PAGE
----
In a letter to the editors of Skeptical Inquirer magazine, in response to criticisms leveled at him by Joe Nickell, one of the magazine’s non-scientist columnists who had raised questions about Rogers’ scientific competence, Rogers wrote:
I accepted the radiocarbon results, and I believed that the “invisible reweave” claim was highly improbable. I used my samples to test it. One of the greatest embarrassments a scientist can face is to have to agree with the lunatic fringe. . . . Joe [Nickell] did not understand the method or importance of the results of the pyrolysis/mass spectrometry analyses, and I doubt that he understands the fundamental science behind either visible/ultraviolet spectrometry or fluorescence. He certainly does not understand chemical kinetics. If he wants to argue my results, I suggest that we stick to observations, natural laws, and facts. I am a skeptic by nature, but I believe all skeptics should be held to the same ethical and scientific standards we require of others. #1#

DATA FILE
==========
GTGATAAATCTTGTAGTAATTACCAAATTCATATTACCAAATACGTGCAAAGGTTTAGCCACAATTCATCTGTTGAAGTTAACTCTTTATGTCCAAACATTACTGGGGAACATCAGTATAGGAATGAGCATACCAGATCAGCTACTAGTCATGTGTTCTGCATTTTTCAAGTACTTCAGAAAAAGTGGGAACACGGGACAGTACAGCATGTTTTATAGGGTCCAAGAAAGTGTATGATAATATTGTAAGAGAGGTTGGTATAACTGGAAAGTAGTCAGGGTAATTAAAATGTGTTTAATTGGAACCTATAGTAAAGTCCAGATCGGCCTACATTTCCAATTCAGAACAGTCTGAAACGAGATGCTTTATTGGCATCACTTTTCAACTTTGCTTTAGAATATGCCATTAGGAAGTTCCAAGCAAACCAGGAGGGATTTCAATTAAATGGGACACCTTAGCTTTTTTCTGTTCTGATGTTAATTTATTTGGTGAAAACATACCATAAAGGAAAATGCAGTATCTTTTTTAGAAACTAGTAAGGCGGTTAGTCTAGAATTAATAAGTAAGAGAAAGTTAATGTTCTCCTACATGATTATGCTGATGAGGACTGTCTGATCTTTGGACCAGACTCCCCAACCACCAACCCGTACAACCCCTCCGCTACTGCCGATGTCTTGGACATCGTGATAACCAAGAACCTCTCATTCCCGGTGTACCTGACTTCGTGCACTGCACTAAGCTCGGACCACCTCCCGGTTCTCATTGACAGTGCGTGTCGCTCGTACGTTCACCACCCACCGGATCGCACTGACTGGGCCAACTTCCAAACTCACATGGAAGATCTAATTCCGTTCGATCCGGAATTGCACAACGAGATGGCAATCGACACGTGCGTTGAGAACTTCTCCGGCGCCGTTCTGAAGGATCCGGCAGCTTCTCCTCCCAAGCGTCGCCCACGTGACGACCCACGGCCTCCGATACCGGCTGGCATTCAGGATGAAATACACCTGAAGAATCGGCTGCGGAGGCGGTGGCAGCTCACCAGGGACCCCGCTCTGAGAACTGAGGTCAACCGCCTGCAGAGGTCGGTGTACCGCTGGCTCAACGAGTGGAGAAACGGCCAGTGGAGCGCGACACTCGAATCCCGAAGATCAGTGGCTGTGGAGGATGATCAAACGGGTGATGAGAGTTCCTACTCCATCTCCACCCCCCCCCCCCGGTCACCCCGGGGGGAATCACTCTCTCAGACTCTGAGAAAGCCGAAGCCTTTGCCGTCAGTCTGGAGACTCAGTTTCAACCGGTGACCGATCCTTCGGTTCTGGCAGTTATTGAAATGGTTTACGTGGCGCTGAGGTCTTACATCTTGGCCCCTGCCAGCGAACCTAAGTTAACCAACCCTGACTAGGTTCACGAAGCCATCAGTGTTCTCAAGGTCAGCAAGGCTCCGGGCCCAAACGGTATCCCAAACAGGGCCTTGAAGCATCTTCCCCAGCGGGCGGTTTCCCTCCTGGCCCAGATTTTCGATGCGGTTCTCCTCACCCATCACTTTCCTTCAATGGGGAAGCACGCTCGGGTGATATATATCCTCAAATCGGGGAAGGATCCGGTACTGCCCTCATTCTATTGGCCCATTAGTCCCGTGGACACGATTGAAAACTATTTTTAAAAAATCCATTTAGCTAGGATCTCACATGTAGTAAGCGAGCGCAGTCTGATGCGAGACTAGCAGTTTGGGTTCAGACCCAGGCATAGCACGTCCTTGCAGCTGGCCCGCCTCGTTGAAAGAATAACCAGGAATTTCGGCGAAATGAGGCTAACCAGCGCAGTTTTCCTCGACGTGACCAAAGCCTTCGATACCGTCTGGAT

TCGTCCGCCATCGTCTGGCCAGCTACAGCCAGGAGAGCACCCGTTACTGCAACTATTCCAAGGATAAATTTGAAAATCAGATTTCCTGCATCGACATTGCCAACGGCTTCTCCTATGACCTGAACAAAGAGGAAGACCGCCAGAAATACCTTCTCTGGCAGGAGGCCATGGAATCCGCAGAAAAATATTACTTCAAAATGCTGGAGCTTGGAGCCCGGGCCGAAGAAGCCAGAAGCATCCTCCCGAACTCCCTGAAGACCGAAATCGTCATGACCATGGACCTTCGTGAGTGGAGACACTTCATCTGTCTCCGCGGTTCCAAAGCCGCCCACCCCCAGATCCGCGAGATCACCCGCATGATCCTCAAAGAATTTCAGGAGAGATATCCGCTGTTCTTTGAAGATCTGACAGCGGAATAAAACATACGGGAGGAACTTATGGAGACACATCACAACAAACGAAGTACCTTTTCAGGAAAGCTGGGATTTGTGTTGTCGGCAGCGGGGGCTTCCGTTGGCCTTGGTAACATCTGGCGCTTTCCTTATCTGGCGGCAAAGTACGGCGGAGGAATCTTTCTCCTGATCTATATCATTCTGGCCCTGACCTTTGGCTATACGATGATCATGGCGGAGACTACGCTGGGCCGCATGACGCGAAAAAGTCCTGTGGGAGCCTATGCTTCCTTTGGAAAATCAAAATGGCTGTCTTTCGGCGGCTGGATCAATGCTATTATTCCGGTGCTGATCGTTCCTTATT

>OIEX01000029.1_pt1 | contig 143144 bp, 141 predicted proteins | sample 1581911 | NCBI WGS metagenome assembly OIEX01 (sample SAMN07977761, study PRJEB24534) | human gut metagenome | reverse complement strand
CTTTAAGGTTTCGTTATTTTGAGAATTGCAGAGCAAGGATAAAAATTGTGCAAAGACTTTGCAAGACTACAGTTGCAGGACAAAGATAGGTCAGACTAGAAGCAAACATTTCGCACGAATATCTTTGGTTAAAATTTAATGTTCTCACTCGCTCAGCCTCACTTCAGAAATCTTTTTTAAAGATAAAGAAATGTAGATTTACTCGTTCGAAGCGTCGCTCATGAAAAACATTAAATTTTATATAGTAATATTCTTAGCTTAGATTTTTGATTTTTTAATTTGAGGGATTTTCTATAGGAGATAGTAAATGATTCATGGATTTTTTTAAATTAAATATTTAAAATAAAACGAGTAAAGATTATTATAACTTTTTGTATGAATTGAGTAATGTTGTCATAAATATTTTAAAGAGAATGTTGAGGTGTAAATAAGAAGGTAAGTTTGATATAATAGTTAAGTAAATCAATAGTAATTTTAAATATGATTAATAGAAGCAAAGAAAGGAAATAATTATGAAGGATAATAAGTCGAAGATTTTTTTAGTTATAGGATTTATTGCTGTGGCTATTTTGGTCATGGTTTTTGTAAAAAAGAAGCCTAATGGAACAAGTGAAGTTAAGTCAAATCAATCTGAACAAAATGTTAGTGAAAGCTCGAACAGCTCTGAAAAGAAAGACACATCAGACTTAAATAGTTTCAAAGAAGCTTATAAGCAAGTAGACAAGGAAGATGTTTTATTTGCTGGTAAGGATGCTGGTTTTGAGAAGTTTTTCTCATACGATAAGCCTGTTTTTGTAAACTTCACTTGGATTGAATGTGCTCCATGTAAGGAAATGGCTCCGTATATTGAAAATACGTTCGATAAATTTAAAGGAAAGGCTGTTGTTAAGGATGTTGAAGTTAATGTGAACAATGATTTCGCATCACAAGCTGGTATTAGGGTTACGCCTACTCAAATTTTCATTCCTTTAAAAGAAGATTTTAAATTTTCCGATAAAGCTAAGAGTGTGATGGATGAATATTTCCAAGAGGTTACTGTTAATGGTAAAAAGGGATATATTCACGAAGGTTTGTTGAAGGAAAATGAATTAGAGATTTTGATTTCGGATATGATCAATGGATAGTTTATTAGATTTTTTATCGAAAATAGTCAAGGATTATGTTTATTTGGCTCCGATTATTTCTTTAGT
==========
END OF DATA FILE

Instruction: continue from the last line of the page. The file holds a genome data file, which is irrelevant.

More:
It would be unfair to blame the teacher in Alaska for not knowing the latest information about the shroud’s carbon dating if Dawkins and so many others are seemingly unaware. But Molly was aware or became aware. Maybe her religious convictions led her to read about the shroud on the Internet. Maybe she was inspired by science class and wanted to know more. Perhaps she had no idea what the Shroud of Turin was and looked it up in Wikipedia. She went the extra mile by finding additional information. She was fully entitled, in fact one might say obligated, to question her science teacher’s claim on scientific grounds. The teacher’s proper response should have been, “let me see what you have.” The teacher might very well have turned this into a learning experience for her and indeed the whole class.